Tim-Ryan O’Kane just dropped a hot new single called Heart Attack. To say the least the music is as unique as the artist. Heart Attack is a sensational, eccentric and great single. I like the way things kick off; immediately after the brief piano introduction we have this really psychedelic guitar riff and overall sound with some amazing horns and melodic touches that really bring a special touch to the song. I can hear some of The Vines and Velvet Underground; it really gives you the impression as if you were listening to a 70’s song. The chorus is eccentric, bold and will punch you hard. I get the impression O’Kane is a real risk taker with his music. Despite this, he stays within the fairway of marketability but is definitely pushing boundaries. (These are compliments by the way.) The musicianship follows down the same path, offering up much in the way of trumpets, saxophones, vocal harmonies, piano. It has a really Beatles-ish and The Monks vibe. The track was Produced, Recorded, and Mixed by Miles Kennedy . Other contributors include: Tim-Ryan O’Kane – Vocals, Piano Intro, Jonathan Vieira – Piano, Stephen Hoevertsz – Guitar, John McFaul – Bass, Miles Kennedy – Drums, Percussion, Eric Biondo – Trumpet, Steve Welsh – Saxophone, Baritone Saxophone, Dara Centonze – Background Vocals. From beginning to end this song keeps the same party mood while maintaining a soulful, funky feel. As for O’Kane vocally, he delivers an emotionally invigorating performance and reminded me of a modern day David Bowie or Tom Waits. His high pitch, sexy vocals blend with great guitar riffs, some cabaret/20s bar piano and some other sonic effects.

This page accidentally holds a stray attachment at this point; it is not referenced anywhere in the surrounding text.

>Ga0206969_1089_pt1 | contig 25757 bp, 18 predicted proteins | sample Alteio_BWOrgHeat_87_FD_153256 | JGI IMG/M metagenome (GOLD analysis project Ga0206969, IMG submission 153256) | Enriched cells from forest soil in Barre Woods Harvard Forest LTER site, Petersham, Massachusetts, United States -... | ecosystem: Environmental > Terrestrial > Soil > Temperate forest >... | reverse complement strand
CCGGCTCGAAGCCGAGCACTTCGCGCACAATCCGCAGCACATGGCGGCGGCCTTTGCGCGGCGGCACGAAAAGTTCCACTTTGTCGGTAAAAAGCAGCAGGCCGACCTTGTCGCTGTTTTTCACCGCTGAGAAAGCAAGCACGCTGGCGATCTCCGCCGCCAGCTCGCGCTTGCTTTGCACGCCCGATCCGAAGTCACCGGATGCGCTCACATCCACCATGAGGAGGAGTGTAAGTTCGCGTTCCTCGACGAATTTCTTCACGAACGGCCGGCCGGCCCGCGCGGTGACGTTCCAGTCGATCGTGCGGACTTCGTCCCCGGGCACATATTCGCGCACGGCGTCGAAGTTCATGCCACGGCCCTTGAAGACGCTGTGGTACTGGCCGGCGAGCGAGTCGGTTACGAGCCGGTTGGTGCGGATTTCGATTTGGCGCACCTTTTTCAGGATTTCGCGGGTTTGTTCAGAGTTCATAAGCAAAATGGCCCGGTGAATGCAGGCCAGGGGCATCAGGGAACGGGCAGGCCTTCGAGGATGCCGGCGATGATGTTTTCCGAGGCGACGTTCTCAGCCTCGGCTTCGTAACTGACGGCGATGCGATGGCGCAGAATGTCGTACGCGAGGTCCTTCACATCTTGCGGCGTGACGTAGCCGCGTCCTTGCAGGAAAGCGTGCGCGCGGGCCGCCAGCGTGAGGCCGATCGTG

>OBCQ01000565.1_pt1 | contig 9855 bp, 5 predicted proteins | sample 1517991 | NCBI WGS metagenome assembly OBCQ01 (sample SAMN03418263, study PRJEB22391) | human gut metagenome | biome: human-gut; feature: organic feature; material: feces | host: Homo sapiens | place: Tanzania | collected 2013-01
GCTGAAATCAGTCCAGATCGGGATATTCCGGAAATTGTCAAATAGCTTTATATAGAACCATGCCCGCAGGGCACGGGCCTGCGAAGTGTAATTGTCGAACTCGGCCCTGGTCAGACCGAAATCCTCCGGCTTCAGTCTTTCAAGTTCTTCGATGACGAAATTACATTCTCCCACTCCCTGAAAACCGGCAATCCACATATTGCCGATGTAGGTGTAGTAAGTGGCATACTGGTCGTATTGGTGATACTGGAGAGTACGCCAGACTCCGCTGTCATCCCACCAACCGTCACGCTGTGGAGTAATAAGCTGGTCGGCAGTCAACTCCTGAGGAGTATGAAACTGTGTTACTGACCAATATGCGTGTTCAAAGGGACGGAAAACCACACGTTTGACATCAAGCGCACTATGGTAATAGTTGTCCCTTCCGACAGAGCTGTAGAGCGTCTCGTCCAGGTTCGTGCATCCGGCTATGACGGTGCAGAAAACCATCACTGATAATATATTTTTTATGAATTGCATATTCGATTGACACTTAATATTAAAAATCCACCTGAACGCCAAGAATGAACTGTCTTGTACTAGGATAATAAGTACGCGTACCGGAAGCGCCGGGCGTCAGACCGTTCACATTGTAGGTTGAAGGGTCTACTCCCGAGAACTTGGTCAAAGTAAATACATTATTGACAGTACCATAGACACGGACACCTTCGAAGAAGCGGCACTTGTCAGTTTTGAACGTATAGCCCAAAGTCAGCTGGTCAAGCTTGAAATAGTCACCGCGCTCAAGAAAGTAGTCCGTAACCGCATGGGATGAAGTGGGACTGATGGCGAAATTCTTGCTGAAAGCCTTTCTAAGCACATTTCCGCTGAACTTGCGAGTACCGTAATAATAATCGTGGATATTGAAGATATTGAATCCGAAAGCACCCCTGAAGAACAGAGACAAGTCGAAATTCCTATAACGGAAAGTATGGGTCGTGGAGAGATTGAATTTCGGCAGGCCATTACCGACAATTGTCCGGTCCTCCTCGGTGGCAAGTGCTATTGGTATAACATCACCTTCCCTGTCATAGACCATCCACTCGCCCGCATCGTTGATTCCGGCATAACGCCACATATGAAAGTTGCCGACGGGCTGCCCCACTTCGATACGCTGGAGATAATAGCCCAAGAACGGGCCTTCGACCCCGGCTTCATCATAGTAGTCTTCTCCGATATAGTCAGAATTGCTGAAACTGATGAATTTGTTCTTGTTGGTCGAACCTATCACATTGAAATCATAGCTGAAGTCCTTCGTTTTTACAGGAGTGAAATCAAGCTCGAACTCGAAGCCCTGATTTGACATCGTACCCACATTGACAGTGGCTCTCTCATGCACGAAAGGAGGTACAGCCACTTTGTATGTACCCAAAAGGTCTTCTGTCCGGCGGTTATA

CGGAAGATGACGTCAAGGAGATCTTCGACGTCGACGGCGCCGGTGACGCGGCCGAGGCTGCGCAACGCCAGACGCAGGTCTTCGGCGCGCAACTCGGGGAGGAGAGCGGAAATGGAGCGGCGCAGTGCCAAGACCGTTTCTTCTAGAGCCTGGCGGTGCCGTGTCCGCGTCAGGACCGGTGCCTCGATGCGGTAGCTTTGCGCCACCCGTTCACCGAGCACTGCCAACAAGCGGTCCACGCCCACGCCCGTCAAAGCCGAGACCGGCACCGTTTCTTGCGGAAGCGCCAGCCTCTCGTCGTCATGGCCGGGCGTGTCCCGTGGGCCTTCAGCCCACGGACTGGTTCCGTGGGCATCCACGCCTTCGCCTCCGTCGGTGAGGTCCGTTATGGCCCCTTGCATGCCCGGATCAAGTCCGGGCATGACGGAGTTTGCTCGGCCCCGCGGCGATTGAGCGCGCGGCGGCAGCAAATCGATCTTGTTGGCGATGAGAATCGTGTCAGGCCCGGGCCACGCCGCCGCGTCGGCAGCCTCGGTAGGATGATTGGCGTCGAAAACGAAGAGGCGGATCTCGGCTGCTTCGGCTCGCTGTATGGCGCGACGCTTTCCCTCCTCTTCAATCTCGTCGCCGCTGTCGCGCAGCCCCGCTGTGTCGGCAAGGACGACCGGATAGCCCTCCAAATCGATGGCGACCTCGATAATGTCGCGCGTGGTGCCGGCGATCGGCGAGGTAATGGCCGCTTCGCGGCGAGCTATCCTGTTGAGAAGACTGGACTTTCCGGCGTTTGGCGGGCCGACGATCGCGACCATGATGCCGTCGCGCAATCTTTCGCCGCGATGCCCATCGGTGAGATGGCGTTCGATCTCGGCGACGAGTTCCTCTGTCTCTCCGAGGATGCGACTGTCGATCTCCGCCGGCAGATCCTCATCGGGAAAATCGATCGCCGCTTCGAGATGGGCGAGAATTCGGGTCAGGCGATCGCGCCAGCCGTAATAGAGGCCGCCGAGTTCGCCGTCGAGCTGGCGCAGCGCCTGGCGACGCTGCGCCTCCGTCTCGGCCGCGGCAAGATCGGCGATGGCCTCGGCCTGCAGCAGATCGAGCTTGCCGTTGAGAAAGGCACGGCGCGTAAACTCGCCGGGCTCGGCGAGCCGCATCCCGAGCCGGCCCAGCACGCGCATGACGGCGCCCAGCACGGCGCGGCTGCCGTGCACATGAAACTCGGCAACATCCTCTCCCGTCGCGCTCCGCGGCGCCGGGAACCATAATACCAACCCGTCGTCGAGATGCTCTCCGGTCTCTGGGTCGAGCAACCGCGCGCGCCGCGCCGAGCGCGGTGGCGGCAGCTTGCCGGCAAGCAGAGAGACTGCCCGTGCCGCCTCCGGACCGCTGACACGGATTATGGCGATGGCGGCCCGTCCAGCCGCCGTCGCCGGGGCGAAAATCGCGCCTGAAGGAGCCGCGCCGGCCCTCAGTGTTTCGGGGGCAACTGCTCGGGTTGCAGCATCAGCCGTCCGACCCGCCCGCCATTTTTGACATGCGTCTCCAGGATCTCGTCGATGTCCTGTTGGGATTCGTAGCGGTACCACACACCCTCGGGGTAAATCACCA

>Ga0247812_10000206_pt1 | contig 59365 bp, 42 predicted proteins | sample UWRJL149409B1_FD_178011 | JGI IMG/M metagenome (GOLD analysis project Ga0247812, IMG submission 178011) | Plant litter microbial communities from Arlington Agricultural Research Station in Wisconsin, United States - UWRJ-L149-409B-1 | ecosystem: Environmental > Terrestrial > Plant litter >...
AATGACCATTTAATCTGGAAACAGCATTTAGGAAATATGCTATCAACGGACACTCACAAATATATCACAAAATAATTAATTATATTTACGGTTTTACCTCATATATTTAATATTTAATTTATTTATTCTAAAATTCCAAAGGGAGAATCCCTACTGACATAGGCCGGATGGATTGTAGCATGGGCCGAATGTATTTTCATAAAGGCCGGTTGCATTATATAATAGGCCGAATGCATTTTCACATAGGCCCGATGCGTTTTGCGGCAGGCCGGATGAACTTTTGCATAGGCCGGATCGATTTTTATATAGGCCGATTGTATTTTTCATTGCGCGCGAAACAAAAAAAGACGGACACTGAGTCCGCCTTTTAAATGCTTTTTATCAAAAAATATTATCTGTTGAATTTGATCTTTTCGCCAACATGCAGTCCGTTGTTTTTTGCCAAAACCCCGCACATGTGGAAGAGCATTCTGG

Criticism: I wouldn’t recommend all tracks on his next release be this exotic, sensational and over the top. There’s a time and place for a song like this. Not so sure I understand the single cover art concept either.
In conclusion, this is a single that will bring you back memories of an early and so distant age now, days where fun music was more organic and simple yet it had such an amazing power to get people dancing and helped them forget their troubles as the sound, the music itself was a drug.
by Erica Carr, edited by J.J. McCall. Approved by Michael Rand.
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